Up next: Smith’s jackets will be up for sale on JackandStish.com. He is also expanding the line to include blankets that correspond to the patterns of the jackets. Until then, his clothes can be found at Ad Hoc NYC in Brooklyn, NY and thedavidsmith.com/shop. His latest sculpture project, “Digital Skin,” runs now through March 11 at Socrates Sculpture Park in Long Island City, NY.
miss coco says.
“we need a lot of those jackets right now … chin up.”
I’ve been thinking a lot lately about how my style will age as I age. Does it have to age? I still want to be as bold and elegant and chic and crazy as I think I am now when I’m in my golden years. I don’t plan to age gracefully. I plan to age timelessly. Enter Miss Coco.
The first time I met Miss Coco, I just looked at her and said, “I want to be like you when I grow up.” An OG San Francisco style maven, miss coco has been there, seen it, done it, and done it twice. She is the type of lady who has dinner with the former mayor one evening and goes to Haight Street for new ear weights the next. A 60ish silver fox, she rocks the sweetest, most elegant punk do. Born and raised in the city (she still lives in her childhood home in the historic Fillmore district), Miss Coco has lived and shopped all over the world. She favors wearing all black these days and she’s also funny as hell. So, every “wind in your fox fur” column will share a piece of her wildness, beauty, and wisdom. Only she could make a breathing mask look stylish.
sometimes nashville is nashville.
One of the first things I noticed about Nashville singer songwriter Joe Fletcher was how impeccably well curated his look was. Honestly, it was the very first thing that I noticed and one of the things that kept me in awe during our late-night back patio powwow at Drifters Tennessee Barbeque Joint. We talked about everything life had been throwing our way. I checked out the perfect cuffs he’d achieved at the bottom of his slim fitting indigo jeans. We chatted about the Nashville scene and what it was like to be on the road. I resisted the temptation to turn the tag over on the neck of his sweet blue engineer’s jacket. He asked questions about the reading I gave the night before at the launch party for my fifth book, mary wants to be a superwoman. I swooned over his smart black wingtips and wondered how he had kept them so shiny walking around a field and driving his vintage 70s sin bin directly from PJ Harvey’s concert in nearby Louisville, KY. He drove me back to my hotel after Drifters finally kicked us out and we talked about how people come into our lives for a reason. I noted the simplicity of his vaguely school teacher glasses as we drove along the freeway. Maybe it was our hug goodbye in front of the Thompson Nashville that sealed it. To feel the organic softness and weightlessness of that jacket. The anticipation of future flawlessly distressed vintage rock concert tees. This is Americana, ya’ll. Yeah, we can be friends.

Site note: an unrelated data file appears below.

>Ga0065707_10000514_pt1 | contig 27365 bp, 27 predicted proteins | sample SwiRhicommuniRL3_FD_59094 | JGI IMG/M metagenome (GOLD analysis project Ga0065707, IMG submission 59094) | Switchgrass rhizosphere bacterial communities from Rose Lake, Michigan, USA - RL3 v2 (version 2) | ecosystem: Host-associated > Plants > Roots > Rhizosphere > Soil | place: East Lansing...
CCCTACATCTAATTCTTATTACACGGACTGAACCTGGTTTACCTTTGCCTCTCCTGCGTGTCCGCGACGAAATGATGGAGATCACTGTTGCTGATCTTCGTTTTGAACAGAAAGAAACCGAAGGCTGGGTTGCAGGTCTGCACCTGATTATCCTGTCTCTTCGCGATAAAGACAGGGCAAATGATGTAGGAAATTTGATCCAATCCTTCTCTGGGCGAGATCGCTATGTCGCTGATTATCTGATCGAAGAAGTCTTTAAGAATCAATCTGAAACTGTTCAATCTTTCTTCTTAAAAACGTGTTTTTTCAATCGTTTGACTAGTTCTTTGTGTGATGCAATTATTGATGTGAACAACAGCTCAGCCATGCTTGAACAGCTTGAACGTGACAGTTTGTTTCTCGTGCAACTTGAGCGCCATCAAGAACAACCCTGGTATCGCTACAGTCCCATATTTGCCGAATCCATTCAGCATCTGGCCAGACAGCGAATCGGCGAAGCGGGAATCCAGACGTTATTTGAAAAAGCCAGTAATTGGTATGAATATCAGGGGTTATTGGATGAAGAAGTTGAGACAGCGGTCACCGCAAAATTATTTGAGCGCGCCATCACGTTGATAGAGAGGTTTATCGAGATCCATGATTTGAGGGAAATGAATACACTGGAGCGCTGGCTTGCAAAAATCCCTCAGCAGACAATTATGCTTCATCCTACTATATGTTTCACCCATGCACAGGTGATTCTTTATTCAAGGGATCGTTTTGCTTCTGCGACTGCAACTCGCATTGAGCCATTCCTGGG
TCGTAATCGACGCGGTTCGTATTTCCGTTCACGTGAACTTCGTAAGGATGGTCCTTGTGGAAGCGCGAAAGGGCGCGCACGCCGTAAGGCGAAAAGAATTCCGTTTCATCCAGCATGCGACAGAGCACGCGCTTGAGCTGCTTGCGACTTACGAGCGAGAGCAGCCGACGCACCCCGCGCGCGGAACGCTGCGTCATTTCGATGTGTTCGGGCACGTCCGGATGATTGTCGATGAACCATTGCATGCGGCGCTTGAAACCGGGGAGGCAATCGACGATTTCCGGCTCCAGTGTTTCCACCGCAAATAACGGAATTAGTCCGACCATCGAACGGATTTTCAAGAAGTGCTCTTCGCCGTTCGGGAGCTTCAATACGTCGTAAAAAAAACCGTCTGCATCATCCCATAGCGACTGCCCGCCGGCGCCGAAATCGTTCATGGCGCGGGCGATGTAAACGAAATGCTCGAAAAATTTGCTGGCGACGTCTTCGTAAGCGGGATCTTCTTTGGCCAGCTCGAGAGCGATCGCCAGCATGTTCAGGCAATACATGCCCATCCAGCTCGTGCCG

sweatpants with heels
short curls circa prince, 1984
vintage silver Saint Christopher necklace
4711 Lemon and Ginger Acqua Colonia
wildfires aren’t cute.
As I write this, California is on fire. Literal fire. 170,000 plus acres are smoke and ash in the Bay Area alone, with smaller fires sprouting up as far south as LA. Not to mention the recent natural disasters in Puerto Rico and Mexico City. So, while you’re freshening your fall wardrobe, please remember that others can really use your unwanted goods. I could go on and on about karma and doing the right thing, etc., but, honestly, bb, if you haven’t worn it in a year, set it free.
You can donate to the Red Cross,which helps distribute disaster relief aid. In addition to online donations, you can also call all 1-800 RED CROSS or text REDCROSS to 90999 to make a $10 donation.
The United Way has a Wine Country page where you can donate. You can also text “WILDFIRE” to 40403 to make a pledge.
Facebook has launched a “Crisis Center,” where users can donate to a number of fundraisers and offer direct help to survivors.
Until next month, loves.
Stay foxy – e.
follow the journey: @ericalewisfinein
what brings you comfort these days? post up and join the conversation: #windinyourfoxfur